Paperless Writing Course

Lecturing Fellow Michael Ennis, Thompson Writing Program, was one of seven Duke faculty who participated in a CIT Fellowship program in Fall 2011 focusing on Sustainability in Teaching Practice. This post summarizes some of Ennis’ teaching experiences during the Fellowship. Ennis and the other CIT Sustainability Fellows are part of the larger group of Trillium Fellows, faculty who are committed to incorporating sustainability content into their Duke courses in alignment with Duke’s 2009 campus Climate Action Plan. For more about the Trillium Fellows, contact Charlotte Clark.

As with many of the other Trillium Fellows, the most significant effort in making my class sustainable consisted of going paperless for my Fall 2011 first-year writing seminar.  Going into the semester, I had several apprehensions about doing this, some of which turned out to be no problem at all.  However, I do think certain activities were negatively impacted by the use of computers in the classroom.

My first concern was that students would find the paperless distribution of readings inconvenient and confusing, and that they would find reading pdfs on a laptop difficult, especially for highlighting and annotating.  As it turned out, I came up with a fairly streamlined system for course readings on Blackboard.  Under Course Documents I organized the readings into folders by day.  This enabled some flexibility in the reading schedule, which was quite nice.  Students knew they were responsible for reading whatever was in the folder, so I could switch them up from the syllabus to respond to questions and interests of the students.  I gave students the option to print the readings, or use their laptops in class.  Most chose the latter and claimed they preferred reading on the screen.  They claim that this did not present a hindrance to note taking, but I think that it did.  During in-class discussions, students who had printed copies seemed better able to navigate the essay and direct our attention to key passages.  This is, however, my impression, and I did not measure or test it.

While students preferred this method of distributing readings—in a survey they cited cutting textbook costs and preferring reading on a computer as key reasons—it did create some extra work for me.  There were a couple of texts that I would have liked students to read more of, but had to limit myself to a portion that remained within the bounds of fair use.  This required more prep in putting the course together: having one collection of readings makes constructing a syllabus much easier, and this method required piecing the readings together.   Overall, going paperless for the readings was a success, and I am continuing it this semester.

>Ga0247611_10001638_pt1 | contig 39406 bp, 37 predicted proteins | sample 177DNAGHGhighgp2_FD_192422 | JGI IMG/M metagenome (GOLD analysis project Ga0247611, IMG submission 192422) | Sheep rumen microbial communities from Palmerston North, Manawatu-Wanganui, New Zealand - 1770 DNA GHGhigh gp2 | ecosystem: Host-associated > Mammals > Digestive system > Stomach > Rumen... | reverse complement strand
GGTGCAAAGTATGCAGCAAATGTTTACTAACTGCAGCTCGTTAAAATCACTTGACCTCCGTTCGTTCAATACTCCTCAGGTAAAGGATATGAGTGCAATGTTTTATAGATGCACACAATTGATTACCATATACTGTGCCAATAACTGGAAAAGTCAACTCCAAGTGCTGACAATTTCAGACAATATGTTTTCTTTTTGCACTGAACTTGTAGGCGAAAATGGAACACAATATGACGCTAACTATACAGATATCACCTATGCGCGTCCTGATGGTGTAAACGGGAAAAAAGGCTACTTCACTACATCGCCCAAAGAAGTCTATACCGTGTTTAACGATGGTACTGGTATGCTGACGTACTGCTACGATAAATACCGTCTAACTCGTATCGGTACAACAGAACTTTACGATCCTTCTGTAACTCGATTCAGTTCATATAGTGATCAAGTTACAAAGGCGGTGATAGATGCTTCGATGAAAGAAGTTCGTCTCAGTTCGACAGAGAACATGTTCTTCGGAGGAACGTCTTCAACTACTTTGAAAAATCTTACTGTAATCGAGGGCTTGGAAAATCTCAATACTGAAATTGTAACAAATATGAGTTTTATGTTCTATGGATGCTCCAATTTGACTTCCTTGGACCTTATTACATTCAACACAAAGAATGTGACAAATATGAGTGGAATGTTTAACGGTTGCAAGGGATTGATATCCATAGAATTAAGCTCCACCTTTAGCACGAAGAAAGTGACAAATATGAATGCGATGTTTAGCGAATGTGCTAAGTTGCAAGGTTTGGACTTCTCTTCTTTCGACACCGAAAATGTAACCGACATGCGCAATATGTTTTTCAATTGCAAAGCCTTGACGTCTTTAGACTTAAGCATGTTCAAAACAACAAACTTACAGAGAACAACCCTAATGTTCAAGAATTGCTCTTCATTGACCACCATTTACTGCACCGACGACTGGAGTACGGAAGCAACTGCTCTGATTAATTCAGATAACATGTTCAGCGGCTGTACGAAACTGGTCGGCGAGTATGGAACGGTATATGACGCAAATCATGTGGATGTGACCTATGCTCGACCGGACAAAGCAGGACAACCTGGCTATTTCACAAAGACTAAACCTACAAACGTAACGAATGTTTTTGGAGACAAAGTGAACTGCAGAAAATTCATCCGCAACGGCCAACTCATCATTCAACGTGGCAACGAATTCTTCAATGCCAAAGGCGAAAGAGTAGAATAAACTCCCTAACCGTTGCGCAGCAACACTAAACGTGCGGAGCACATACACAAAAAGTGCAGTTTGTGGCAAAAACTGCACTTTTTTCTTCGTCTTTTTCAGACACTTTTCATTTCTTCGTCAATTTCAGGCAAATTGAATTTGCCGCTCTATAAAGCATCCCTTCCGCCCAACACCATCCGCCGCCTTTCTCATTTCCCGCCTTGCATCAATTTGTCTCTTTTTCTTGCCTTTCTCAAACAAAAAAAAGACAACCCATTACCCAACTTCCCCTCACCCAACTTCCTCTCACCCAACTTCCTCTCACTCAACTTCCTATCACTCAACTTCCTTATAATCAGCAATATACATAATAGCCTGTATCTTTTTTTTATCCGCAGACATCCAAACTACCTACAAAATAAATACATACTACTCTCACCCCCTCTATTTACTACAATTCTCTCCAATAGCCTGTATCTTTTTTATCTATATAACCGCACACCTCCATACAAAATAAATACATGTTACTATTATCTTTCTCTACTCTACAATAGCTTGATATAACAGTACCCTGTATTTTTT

I did find going paperless for writing workshops more of a challenge.  Students did not mark up papers as much as we discussed them in class and were much less apt to point to specific passages in their peers’ writings.  I also felt students became more prone to surfing the web during these workshops, which is unacceptable in general, but particularly offensive when discussing another student’s work.  For that reason, this semester I have reverted to using paper for in-class writing workshops, but have requested that the presenters try to fit it on 1-2 sheets of paper.  So far, they have been much more focused and productive this semester.

I also graded on the computer.  I streamlined my commenting by using the clipboard function on Word.  By using the “Insert Comment” and “Track Changes” functions, I felt that my commenting on student writing was at least as comprehensive and less time consuming.

One concern many of my colleagues raised was preventing students from surfing the web during class discussions.  This was a bit of a problem, but I believe I minimized it simply by calling on students.  I did not do this to embarrass anyone, but just to establish early on that everyone needed to be paying attention and ready to contribute.  I also made sure to ask students to close their laptops when it wasn’t necessary to use them.  These measures worked fairly well, especially in the context of a 12-student seminar.  However, I am sure larger classes will still struggle with student surfing.

Overall, the experiment worked well, but in the future I may still use paper for writing workshops, and at some point again I will have students buy textbooks.  However, I will probably never print handouts, syllabi, and assignments again.

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